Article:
And now, the music. If you've been paying attention at all, you probably already know how I feel about it--it's a Makoto Shinkai film, therefore Tenmon is doing the music, therefore it is legendary. With tracks like "Cherry Blossom Extract," "Distant Everyday Memories," "Irritation"...okay, you know what? This is going nowhere. Have the entire soundtrack. It's one of the best you'll ever hear, and I can guarantee that your day will be better once you finish it. Now, if you don't mind, I-I've got s-something in my eye, so let's move on.
Now we've gotta tackle the narrative meat of 5 Centimeters, and let me tell you, I cannot think of a single objectively bad thing to say about it. The story, as you can guess from its secondary Japanese title, is divided into three parts: Cherry Blossom Extract, COSMONAUT, and 5 Centimeters Per Second. Each one is its own beast, so I'll cover them individually:
Cherry Blossom Extract is the longest and also, far and away, the best part of the film. Actually, the fact that it's so much better than the other episodes is probably the only flaw 5 Centimeters has, but much like Chihayafuru, if having some sections be more spectacular than others is the biggest problem with your story, you're clearly doing something right. Anyway, this is where we meet Takaki and Akari, and right away, I was sucked in. It was genuinely sad that the two were to be separated by the course of their lives, and during Takaki's torturous train ride to see her again, it was almost as if I were in the seat next to him. And I won't dare spoil how it ends, but it's truly a masterwork of simple, emotional storytelling.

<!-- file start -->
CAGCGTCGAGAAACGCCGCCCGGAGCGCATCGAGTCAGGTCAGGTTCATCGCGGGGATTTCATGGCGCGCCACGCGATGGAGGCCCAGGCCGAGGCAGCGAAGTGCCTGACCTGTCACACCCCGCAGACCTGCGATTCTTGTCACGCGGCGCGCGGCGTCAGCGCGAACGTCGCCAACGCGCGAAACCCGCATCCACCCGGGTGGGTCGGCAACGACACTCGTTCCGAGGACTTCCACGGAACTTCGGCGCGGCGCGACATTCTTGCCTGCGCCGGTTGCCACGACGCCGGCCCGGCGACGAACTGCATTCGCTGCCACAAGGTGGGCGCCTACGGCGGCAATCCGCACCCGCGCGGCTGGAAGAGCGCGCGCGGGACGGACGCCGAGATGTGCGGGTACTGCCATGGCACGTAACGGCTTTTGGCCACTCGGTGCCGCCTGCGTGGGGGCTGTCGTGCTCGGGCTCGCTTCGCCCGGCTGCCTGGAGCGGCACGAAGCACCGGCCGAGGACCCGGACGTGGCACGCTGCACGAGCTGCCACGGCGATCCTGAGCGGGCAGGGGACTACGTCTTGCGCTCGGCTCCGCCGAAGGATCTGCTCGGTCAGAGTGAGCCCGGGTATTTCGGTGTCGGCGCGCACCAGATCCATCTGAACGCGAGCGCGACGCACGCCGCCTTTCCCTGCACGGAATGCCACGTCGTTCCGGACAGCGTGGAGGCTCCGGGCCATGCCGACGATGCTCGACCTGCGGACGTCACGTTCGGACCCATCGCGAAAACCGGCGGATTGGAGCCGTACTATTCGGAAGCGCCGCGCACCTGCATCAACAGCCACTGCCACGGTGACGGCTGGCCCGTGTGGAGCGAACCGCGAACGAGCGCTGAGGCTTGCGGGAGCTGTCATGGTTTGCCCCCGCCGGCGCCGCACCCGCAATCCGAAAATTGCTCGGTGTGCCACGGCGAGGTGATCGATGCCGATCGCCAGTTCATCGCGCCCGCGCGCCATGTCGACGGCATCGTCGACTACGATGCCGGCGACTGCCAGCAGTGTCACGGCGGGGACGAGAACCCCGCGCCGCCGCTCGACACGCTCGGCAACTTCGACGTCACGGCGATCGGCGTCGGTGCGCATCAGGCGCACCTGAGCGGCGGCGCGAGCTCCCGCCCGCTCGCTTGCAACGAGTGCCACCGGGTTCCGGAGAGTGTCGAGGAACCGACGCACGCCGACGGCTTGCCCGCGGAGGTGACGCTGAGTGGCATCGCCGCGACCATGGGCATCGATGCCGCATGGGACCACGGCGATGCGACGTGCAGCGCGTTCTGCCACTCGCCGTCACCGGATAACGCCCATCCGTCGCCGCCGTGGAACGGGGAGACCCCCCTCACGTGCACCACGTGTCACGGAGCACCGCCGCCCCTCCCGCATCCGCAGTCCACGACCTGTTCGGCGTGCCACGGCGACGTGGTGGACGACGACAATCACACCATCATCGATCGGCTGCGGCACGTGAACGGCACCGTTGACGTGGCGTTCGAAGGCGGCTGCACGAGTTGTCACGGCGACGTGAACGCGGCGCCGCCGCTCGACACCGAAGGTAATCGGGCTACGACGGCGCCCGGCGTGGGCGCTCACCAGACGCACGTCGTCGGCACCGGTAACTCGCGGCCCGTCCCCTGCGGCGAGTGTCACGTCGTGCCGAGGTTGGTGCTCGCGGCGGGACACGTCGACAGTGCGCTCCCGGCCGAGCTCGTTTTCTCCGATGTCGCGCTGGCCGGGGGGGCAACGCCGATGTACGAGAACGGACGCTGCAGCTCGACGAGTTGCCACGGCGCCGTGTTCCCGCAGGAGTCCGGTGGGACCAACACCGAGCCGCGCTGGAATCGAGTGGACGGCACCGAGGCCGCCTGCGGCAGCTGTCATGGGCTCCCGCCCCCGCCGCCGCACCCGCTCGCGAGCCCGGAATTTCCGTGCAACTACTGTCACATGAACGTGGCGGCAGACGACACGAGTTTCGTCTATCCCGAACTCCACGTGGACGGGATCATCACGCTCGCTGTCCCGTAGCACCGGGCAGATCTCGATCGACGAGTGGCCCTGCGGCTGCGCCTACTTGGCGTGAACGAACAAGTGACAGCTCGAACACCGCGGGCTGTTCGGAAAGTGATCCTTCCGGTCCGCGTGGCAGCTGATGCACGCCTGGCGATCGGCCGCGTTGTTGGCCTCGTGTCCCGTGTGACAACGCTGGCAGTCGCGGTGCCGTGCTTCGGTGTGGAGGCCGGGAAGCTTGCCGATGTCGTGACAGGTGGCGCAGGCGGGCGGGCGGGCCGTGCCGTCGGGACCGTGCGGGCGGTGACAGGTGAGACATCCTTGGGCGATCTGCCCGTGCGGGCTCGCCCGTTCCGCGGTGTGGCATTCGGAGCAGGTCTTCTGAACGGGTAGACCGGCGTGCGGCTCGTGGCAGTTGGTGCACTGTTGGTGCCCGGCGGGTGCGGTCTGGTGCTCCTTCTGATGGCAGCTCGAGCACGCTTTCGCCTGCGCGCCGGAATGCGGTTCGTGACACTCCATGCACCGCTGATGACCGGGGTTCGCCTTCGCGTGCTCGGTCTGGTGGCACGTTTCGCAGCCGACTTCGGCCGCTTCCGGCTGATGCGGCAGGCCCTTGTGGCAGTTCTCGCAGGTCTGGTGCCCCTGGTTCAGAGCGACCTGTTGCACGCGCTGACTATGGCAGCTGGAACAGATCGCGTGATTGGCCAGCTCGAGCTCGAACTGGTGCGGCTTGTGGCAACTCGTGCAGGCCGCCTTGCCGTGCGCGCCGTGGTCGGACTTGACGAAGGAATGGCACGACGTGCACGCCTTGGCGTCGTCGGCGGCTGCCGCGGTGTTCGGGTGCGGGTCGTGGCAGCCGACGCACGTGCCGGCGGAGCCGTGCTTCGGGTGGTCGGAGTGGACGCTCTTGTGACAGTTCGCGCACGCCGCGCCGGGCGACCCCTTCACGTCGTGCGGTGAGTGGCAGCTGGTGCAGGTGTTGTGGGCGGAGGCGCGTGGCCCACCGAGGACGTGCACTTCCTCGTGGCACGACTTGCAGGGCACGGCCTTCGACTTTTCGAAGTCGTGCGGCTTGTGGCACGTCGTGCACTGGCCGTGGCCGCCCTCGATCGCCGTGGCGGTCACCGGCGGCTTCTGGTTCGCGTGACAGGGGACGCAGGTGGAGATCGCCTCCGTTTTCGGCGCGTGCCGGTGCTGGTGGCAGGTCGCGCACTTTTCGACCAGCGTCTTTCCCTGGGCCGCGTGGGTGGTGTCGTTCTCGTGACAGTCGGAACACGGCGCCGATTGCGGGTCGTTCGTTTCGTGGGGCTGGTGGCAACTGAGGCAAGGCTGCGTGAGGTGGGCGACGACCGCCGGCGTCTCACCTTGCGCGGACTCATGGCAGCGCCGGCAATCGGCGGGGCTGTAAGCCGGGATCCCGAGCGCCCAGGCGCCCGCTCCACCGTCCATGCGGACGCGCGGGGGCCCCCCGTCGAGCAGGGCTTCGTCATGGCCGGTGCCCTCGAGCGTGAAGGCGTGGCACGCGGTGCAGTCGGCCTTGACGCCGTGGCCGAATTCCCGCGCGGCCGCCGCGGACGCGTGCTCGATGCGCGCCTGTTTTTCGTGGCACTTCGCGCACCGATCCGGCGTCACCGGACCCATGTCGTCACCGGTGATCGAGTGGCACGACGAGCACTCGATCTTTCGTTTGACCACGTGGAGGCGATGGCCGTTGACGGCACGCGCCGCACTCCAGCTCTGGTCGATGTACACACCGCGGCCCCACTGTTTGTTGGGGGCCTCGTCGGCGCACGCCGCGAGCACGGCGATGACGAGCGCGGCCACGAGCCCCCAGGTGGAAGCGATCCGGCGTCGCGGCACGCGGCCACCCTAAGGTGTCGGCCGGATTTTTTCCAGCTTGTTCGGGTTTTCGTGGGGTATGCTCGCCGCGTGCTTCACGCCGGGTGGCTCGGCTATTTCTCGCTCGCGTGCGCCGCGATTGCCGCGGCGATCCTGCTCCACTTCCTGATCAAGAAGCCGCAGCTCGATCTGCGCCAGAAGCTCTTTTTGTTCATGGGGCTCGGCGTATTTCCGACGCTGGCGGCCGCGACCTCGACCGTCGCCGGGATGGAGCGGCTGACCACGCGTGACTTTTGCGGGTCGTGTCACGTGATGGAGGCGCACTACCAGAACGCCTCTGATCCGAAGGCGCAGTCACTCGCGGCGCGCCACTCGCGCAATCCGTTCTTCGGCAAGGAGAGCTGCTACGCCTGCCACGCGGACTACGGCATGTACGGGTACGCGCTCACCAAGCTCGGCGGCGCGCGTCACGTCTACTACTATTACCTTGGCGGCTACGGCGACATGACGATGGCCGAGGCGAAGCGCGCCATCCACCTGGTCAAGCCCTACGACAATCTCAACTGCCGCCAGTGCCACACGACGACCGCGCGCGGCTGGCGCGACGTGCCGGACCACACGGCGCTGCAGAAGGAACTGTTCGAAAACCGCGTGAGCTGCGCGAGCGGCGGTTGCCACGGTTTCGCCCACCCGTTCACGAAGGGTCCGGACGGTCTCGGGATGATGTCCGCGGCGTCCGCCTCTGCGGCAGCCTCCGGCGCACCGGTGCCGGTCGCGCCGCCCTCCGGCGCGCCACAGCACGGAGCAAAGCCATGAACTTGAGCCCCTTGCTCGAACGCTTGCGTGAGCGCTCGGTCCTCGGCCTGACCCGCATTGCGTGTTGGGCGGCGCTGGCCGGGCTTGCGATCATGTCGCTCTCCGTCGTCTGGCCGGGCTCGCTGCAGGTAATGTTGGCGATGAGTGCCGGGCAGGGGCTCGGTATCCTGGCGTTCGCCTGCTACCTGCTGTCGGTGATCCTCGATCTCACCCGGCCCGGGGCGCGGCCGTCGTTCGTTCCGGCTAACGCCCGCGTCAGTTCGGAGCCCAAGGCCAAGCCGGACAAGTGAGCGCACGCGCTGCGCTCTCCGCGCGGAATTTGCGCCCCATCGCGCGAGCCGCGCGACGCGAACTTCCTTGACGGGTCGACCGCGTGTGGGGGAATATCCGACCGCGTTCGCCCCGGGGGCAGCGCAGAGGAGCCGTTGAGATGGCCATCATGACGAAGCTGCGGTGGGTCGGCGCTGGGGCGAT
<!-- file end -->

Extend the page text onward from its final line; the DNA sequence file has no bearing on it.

COSMONAUT is a noticeable step down, but then again, trying to outdo perfection will always be a losing battle. On its own, though, COSMONAUT is still a very strong segment. It more closely resembles your standard high school romance, and it follows Kanae Sumida as its main character instead of Takaki (whom Kanae majorly crushes on), but because Kanae is such an earnest and likable character, I can't bring myself to say anything negative about this segment. It's not quite as excellent as Cherry Blossom Extract, but like I said, you can't outdo perfection.
5 Centimeters Per Second is simultaneously the weakest and most profound segment of them all; also, clocking in at about 12 minutes, it's also the shortest. Without giving too much away, this segment takes place nearly nine years after COSMONAUT, and it shows Takaki's life as a company worker and how his childhood has been carried with him to the present. At first glance, the ending is unbearably depressing and many viewers might feel cheated or empty, but give it a few more views and keep the ending of COSMONAUT in mind as you do. The emotional payoff is one of the most cathartic and bittersweet I've ever seen. Heartbreakingly beautiful stuff.
And so, that's 5 Centimeters Per Second, a magnificently-rewarding film that stands as my favorite Makoto Shinkai title, tied with Voices of a Distant Star. Aside from the fact that it starts off immediately with its best part and the ending might take some effort to appreciate, there really is nothing negative I can say about the film. If you're an anime fan and you still haven't yet checked out Makoto Shinkai's works, you truly are missing out. And even if you're not much of an anime fan, I'd still recommend this one to you. It's just that good.
Final Score: 9.5 out of 10. Absolutely gorgeous in just about every aspect, 5 Centimeters Per Second is a bittersweet and profound film that proves simplicity often really is the best policy when it comes to telling a compelling story.